In Wesleyan University, 1910-1970, David B. Potts presents an engaging story that includes a measured departure from denominational identity, an enterprising acquisition of fabulous wealth, and a burst of enthusiastic aspirations that initiated an era of financial stress. Threaded through these episodes is a commitment to social service that is rooted in Methodism and clothed in more humanistic garb after World War II.Potts gives an unprecedented level of attention to the board of trustees and finances. These closely related components are now clearly introduced as major shaping forces in the development of American higher education. Extensive examination is also given to student and faculty roles in building and altering institutional identity. Threaded throughout these probes within in the analytical narrative is a close look at the waxing and waning of presidential leadership. All these developments, as is particularly evident in the areas of student demography and faculty compensation, travel on a pathway through middle-class America. Within this broad context, Wesleyan becomes a window on how the nation's liberal arts colleges survived and thrived during the last century. This book concludes the author's analysis of changes in institutional identities that shaped the narrative for his widely praised first volume, Wesleyan University, 1831-1910: Collegiate Enterprise in New England. His current fully evidenced sequel supplies helpful insights and reference points as we encounter the present fiscal strain in higher education and the related debates on institutional mission.

Heliopause (Wesleyan Poetry Series)

by Heather Christle

Heather Christle's stunning fourth collection blends disarming honesty with keen leaps of the imagination. Like the boundary between our sun's sphere of influence and interstellar space, from which the book takes its name, the poems in Heliopause locate themselves along the border of the known and unknown, moving with breathtaking assurance from the page to the beyond. Christle finds striking parallels between subjects as varied as the fate of Voyager 1, the uncertain conception of new life, the nature of elegy, and the decaying transmission of information across time. Nimbly engaging with current events and lyric past, Heliopause marks a bold shift and growing vision in Christle's work. An online reader's companion will be available.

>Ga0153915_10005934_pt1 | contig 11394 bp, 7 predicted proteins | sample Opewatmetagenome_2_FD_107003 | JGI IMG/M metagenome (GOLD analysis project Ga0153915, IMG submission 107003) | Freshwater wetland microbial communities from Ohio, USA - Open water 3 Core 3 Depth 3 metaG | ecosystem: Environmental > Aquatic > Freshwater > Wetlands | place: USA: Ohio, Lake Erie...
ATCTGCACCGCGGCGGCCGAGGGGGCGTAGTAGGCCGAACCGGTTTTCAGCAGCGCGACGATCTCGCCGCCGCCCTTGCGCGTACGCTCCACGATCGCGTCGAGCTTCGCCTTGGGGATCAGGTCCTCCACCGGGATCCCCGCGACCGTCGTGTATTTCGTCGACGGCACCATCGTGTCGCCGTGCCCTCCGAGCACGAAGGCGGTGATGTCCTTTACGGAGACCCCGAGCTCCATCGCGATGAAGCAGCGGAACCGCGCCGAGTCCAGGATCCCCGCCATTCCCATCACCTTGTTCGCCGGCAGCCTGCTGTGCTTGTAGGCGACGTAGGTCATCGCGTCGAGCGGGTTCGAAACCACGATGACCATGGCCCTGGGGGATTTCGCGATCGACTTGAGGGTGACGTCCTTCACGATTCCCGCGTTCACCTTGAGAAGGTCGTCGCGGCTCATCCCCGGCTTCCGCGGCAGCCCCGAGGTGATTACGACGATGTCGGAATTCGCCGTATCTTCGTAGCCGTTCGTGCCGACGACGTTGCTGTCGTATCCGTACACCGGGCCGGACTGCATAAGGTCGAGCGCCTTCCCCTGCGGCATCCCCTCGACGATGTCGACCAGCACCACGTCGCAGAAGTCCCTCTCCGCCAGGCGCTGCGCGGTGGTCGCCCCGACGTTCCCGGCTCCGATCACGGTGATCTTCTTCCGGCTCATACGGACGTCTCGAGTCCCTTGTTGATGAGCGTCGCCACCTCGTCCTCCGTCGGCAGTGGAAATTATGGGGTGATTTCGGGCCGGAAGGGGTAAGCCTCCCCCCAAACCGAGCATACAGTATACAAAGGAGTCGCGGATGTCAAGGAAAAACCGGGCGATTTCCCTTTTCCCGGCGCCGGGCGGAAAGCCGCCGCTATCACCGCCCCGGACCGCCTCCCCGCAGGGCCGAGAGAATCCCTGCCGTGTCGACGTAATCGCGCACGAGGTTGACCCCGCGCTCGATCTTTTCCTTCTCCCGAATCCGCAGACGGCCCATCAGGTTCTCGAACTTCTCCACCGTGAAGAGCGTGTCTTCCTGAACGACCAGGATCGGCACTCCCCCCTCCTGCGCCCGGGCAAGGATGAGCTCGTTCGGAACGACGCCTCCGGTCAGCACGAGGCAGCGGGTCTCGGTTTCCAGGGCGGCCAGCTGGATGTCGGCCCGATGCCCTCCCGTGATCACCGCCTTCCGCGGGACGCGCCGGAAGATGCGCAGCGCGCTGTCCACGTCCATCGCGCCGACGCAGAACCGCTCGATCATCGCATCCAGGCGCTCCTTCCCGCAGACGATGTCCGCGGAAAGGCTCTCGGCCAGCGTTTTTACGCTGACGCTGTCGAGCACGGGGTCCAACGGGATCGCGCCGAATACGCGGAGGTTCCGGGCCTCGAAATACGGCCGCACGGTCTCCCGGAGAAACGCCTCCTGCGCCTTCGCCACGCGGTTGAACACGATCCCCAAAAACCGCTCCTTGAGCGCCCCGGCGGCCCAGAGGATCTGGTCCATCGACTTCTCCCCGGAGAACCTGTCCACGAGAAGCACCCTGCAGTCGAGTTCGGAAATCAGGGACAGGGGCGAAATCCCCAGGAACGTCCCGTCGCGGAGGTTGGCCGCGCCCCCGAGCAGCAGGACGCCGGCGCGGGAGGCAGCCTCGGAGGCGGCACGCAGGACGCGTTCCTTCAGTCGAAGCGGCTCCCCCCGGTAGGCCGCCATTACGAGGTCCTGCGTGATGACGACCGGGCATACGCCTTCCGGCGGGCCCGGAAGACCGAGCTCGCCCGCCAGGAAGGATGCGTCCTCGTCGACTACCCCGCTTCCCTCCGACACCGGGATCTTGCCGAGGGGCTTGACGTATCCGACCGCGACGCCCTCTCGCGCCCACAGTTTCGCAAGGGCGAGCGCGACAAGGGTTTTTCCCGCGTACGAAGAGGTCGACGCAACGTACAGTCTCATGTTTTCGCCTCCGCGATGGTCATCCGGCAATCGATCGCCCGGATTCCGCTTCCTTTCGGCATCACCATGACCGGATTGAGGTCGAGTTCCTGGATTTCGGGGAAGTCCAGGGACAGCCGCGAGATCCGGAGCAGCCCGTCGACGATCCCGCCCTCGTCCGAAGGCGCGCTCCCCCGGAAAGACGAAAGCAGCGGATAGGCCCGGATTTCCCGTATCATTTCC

100 Amazing Facts About the Negro with Complete Proof: A Short Cut to The World History of The Negro

by J. A. Rogers

First published in 1934 and revised in 1962, this book gathers journalist and historian Joel Augustus Rogers' columns from the syndicated newspaper feature titled Your History. Patterned after the look of Ripley's popular Believe It or Not the multiple vignettes in each episode recount short items from Rogers's research. The feature began in the Pittsburgh Courier in November 1934 and ran through the 1960s.

Nature Knows No Color-Line: Research into the Negro Ancestry in the White Race

by J. A. Rogers

In Nature Knows No Color-Line, originally published in 1952, historian Joel Augustus Rogers examined the origins of racial hierarchy and the color problem. Rogers was a humanist who believed that there were no scientifically evident racial divisions--all humans belong to one "race." He believed that color prejudice generally evolved from issues of domination and power between two physiologically different groups. According to Rogers, color prejudice was then used a rationale for domination, subjugation and warfare. Societies developed myths and prejudices in order to pursue their own interests at the expense of other groups. This book argues that many instances of the contributions of black people had been left out of the history books, and gives many examples.

The Five Negro Presidents: According to What White People Said They Were

by J. A. Rogers

Historian Joel Augustus Rogers provides his evidence that there have been nineteenth- and twentieth-century presidents of the United States who had partial black ancestry, including Harding, Jefferson, Jackson and Lincoln.